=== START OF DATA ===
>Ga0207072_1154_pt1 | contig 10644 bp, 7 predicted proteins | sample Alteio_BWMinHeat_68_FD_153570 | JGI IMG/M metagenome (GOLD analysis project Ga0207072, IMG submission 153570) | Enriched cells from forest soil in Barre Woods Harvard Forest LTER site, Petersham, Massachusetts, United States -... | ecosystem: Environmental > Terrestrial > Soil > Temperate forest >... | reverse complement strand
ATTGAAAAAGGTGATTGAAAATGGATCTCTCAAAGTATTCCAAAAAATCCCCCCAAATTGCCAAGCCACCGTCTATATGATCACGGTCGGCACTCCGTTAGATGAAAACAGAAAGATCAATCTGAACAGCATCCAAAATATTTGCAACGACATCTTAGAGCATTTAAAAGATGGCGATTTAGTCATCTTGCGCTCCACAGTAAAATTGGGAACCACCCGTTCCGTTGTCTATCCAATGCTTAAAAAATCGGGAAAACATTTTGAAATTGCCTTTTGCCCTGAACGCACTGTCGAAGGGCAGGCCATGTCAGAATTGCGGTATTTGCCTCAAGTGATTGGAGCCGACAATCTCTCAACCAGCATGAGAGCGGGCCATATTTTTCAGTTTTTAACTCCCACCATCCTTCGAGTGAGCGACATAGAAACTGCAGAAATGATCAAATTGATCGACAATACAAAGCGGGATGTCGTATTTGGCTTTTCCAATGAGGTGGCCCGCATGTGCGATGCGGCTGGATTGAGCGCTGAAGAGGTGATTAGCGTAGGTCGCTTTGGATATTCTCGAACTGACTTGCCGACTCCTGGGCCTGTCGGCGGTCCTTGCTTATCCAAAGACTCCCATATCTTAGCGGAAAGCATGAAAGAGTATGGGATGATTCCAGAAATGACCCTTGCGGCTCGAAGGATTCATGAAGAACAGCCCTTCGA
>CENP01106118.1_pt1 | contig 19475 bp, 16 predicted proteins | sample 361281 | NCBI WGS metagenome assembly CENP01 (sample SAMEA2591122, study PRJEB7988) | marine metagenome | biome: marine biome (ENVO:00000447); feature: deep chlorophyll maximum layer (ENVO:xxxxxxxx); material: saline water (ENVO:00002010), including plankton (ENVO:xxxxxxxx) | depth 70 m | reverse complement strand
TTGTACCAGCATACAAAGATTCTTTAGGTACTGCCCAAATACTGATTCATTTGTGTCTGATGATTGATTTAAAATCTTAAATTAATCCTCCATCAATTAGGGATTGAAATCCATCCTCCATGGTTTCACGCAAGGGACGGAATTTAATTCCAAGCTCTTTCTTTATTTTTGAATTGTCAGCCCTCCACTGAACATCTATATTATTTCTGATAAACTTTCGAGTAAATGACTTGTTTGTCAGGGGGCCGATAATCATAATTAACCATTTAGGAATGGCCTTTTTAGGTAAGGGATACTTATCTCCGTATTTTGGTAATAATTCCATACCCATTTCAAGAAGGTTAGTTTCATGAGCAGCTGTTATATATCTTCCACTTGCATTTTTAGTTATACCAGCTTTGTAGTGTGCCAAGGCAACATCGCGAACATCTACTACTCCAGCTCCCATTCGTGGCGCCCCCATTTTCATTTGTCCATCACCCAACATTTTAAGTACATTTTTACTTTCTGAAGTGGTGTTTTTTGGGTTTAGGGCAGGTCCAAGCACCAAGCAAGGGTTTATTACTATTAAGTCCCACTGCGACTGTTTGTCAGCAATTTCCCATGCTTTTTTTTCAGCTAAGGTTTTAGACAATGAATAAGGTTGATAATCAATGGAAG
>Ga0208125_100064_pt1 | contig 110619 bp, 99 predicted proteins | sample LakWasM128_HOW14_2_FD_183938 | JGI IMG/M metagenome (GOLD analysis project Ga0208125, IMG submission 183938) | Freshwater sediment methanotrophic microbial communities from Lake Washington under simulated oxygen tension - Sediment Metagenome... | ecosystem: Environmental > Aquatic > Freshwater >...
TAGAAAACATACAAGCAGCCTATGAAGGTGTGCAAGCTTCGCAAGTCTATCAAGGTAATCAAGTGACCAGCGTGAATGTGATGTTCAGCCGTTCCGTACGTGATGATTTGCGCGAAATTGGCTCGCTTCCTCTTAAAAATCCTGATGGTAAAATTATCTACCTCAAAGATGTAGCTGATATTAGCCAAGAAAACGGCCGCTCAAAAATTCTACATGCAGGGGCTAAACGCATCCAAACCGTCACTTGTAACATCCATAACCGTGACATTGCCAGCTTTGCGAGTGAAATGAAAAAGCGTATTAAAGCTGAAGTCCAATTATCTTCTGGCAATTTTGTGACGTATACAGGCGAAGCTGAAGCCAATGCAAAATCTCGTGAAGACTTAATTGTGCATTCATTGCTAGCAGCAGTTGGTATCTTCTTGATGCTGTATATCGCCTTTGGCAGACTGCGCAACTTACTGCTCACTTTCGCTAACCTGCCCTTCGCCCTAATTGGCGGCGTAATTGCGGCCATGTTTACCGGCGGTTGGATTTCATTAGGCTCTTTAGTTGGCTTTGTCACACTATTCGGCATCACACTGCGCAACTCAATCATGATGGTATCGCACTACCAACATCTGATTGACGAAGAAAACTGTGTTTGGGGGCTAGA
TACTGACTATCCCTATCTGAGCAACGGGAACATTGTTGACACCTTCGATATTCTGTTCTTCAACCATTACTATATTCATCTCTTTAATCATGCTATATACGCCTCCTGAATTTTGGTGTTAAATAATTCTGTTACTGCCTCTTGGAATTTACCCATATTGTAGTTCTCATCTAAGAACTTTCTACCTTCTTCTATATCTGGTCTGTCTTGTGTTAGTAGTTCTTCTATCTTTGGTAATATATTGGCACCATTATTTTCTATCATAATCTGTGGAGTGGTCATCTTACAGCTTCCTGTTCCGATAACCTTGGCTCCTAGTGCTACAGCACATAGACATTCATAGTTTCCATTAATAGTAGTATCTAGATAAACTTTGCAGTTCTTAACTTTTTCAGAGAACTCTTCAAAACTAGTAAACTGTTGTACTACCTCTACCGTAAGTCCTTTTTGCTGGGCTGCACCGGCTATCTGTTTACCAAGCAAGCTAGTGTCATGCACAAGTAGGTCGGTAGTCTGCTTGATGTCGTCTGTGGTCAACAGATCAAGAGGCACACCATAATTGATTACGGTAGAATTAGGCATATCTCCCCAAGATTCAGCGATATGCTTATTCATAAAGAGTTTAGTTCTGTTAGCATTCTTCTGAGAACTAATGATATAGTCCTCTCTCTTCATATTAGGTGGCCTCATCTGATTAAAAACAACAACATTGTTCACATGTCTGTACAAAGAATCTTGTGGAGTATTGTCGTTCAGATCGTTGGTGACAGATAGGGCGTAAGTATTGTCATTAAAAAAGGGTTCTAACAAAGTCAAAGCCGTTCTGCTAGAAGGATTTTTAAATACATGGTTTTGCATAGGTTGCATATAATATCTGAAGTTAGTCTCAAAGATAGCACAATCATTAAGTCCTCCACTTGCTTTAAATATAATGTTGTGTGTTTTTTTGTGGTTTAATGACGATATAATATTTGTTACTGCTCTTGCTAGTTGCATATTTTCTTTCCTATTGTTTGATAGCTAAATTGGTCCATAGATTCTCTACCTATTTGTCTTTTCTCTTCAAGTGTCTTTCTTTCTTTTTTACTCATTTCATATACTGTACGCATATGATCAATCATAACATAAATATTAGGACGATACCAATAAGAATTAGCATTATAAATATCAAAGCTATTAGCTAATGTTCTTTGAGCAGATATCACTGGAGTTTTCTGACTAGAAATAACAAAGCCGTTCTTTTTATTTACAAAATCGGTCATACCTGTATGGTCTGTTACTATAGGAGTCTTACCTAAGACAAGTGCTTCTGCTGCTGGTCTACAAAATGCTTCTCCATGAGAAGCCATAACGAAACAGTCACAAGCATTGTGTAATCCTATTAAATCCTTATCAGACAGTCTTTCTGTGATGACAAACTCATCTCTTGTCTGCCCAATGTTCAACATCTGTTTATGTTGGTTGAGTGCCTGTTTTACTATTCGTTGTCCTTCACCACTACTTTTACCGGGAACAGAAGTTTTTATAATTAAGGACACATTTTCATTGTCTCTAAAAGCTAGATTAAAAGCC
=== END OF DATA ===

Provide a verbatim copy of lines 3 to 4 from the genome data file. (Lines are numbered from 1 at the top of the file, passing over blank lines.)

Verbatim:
>CENP01106118.1_pt1 | contig 19475 bp, 16 predicted proteins | sample 361281 | NCBI WGS metagenome assembly CENP01 (sample SAMEA2591122, study PRJEB7988) | marine metagenome | biome: marine biome (ENVO:00000447); feature: deep chlorophyll maximum layer (ENVO:xxxxxxxx); material: saline water (ENVO:00002010), including plankton (ENVO:xxxxxxxx) | depth 70 m | reverse complement strand
TTGTACCAGCATACAAAGATTCTTTAGGTACTGCCCAAATACTGATTCATTTGTGTCTGATGATTGATTTAAAATCTTAAATTAATCCTCCATCAATTAGGGATTGAAATCCATCCTCCATGGTTTCACGCAAGGGACGGAATTTAATTCCAAGCTCTTTCTTTATTTTTGAATTGTCAGCCCTCCACTGAACATCTATATTATTTCTGATAAACTTTCGAGTAAATGACTTGTTTGTCAGGGGGCCGATAATCATAATTAACCATTTAGGAATGGCCTTTTTAGGTAAGGGATACTTATCTCCGTATTTTGGTAATAATTCCATACCCATTTCAAGAAGGTTAGTTTCATGAGCAGCTGTTATATATCTTCCACTTGCATTTTTAGTTATACCAGCTTTGTAGTGTGCCAAGGCAACATCGCGAACATCTACTACTCCAGCTCCCATTCGTGGCGCCCCCATTTTCATTTGTCCATCACCCAACATTTTAAGTACATTTTTACTTTCTGAAGTGGTGTTTTTTGGGTTTAGGGCAGGTCCAAGCACCAAGCAAGGGTTTATTACTATTAAGTCCCACTGCGACTGTTTGTCAGCAATTTCCCATGCTTTTTTTTCAGCTAAGGTTTTAGACAATGAATAAGGTTGATAATCAATGGAAG